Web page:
Figured I would give etching/engraving a try. Why not? I considered laser-engraving, hand-engraving (perhaps with a pantograph), acid-etching, and finally electro-etching. Once I started looking to electro-etching, I quickly discovered the related fields of electro-plating and electro-marking and become quite enthralled with all three processes. In addition to being both safer and cheaper than acid-based methods, the newer electrolytic methods are well documented online (although one must sift through an abundance of poor references to find the good ones. Hopefully, my list below will help in that regard).
The internet is absolutely soaked in reference material on electro-etching, and to a lesser degree in material on electro-plating and electro-marking. However, by far the most comprehensive and least error-ridden (to the best of my knowledge) resource I have found is Cedric Green's website: http://www.greenart.info/galvetch/contfram.htm.
This project is based on the following designs. As you will notice, this DIYization of electro-etcher/markers has been pioneered by the knife-making community, since they like to electro-mark their creations. I have found that the greater nuance and overall complexity often demanded by etching and plating are disregarded in these references since marking is their primary focus. Nevertheless, I strongly suggest reading them all before embarking on a project of your own:
Electro-etching/plating/marking in general
DIY electro-etcher building instructions
Design & Circuit Diagram
My design differs from those in the references in the following ways:
Future work would include the addition of a potentiometer to the DC circuit to gain better control over the voltage and the addition of a voltmeter and ammeter to enable monitoring of the power characterics. One could also add a smoother capacitor to the DC circuit. I didn't bother because it isn't really necessary for electro-etching and plating.
It should be noted that I don't really intend to use this device for etching or plating, only for marking. I purchased a really nice 30V DC power supply for etching and plating (shown below). It provides voltage control to ~1/10th volt precision starting from 0V as well as offering control over the max permissable current flow (i.e., amps). It also provides digital voltage and amperage displays to sub-volt precision. However, it doesn't provide AC power. In fact, it's practically impossible to buy an AC power supply since virtually no useful devices run on AC power. I built this device almost exclusively to fill my need for AC power toward the purpose of electro-marking....oh, and it was gobs of fun too.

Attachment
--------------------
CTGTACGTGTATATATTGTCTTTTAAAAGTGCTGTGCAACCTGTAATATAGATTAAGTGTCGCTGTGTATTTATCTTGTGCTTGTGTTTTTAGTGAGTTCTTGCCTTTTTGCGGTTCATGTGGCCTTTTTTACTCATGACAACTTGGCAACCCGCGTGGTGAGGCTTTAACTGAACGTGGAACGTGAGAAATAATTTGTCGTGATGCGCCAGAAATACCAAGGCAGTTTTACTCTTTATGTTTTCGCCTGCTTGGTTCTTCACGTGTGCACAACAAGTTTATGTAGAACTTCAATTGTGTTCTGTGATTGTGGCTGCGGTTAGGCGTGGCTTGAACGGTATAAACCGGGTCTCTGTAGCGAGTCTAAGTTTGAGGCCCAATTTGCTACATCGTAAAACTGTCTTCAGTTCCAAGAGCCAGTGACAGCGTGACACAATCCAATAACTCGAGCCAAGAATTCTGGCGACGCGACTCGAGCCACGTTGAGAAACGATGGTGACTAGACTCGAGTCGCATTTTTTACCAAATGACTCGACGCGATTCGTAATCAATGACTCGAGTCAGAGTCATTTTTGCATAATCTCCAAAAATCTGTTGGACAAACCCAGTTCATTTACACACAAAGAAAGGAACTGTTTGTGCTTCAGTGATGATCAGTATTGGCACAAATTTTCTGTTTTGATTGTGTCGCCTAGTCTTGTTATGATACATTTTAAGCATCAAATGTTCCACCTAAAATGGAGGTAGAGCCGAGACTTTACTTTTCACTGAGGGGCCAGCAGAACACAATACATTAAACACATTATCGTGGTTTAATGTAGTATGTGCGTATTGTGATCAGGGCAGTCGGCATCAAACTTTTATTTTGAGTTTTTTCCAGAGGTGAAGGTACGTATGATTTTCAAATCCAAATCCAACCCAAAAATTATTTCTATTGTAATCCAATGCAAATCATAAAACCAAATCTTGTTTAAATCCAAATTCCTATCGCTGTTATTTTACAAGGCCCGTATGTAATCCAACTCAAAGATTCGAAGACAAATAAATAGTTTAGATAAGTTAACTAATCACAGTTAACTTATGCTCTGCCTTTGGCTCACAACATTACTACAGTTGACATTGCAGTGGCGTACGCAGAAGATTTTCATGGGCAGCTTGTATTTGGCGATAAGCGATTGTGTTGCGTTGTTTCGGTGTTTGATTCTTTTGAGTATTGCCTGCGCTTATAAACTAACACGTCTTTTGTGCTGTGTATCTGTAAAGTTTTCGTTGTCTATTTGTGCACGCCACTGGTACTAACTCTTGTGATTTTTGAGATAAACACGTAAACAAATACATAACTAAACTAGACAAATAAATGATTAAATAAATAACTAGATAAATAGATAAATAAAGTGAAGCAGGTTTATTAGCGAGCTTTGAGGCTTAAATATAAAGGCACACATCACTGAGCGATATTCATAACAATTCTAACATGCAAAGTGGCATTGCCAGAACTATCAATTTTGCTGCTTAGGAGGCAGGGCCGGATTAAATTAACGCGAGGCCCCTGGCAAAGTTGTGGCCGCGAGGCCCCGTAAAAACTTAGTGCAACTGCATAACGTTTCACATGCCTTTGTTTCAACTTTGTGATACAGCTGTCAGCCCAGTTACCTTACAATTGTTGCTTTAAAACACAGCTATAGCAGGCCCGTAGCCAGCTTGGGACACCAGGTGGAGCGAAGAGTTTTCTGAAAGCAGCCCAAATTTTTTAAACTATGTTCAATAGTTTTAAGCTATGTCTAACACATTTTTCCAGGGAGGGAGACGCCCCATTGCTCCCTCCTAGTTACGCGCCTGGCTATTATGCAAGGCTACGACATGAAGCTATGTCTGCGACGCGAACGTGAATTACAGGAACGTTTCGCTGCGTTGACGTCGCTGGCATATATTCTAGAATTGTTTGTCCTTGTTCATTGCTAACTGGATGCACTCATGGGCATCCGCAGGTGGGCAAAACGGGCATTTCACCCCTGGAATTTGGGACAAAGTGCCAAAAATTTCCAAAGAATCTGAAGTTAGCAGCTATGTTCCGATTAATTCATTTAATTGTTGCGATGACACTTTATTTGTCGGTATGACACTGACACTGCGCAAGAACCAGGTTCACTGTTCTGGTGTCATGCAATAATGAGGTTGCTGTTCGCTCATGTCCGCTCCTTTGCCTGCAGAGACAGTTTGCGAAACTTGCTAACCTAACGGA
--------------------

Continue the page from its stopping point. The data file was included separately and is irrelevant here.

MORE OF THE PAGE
Radio Shack part numbers are included in the parts photo below. I traded out the 24V (12-0-12) transformer from some of the references for a 12V (6-0-6) since I see little need for excessively high voltages (I'll never need 24V anyway) while simultaneously desiring rather low voltages (it'll be nice to get down to 6V, although 0V to 3V might be even more useful, I'm not sure yet (thus I purchased the DC power supply described above)). Both transformers provide a 12V option of course.
Note that while I purchased two DPDTs, one acts essentially as an SPDT. Radio Shack didn't have the SPDT in stock, and besides, the DPDT looks nicer; it has a really nice label on the front. Note that I used a slightly different fuse holder than the references. This was originally a mistake; I grabbed the wrong part at Radio Shack. I was about to return it since it's more expensive but then I read the reviews online and people said the intended fuse holder breaks a lot anyway, so I just kept the one I bought. Rather than purchase a power cable, I went to a thrift store with the intention of buying an entire electrical gizmo for less than the price of a new cable and simply cutting the cable off. As it turned out, I found bare cables at the thrift store anyway. Even better. If you do this, make sure you get a three-prong grounded cable, and make sure it's a beefy 10A cable, just to be safe.
In summary, I got most of the parts new from Radio Shack, the wire connectors from a local general store (since Radio Shack was staggerly deficient in such items), and as stated, I avoided the $11.00 Radio Shack power cable in favor of a $2.00 thrift store alternative. The fan, push-button switch, and alligator clips were liberated from my electronics odds-n-ends box, the remnants of earlier electronics projects. Final cost including tax was about $70. Pretty silly considering the DC power supply was $60 with all its fine-tuned controls and digital displays...but I need AC for electro-marking!Click to enlarge
Video demonstrating voltage tests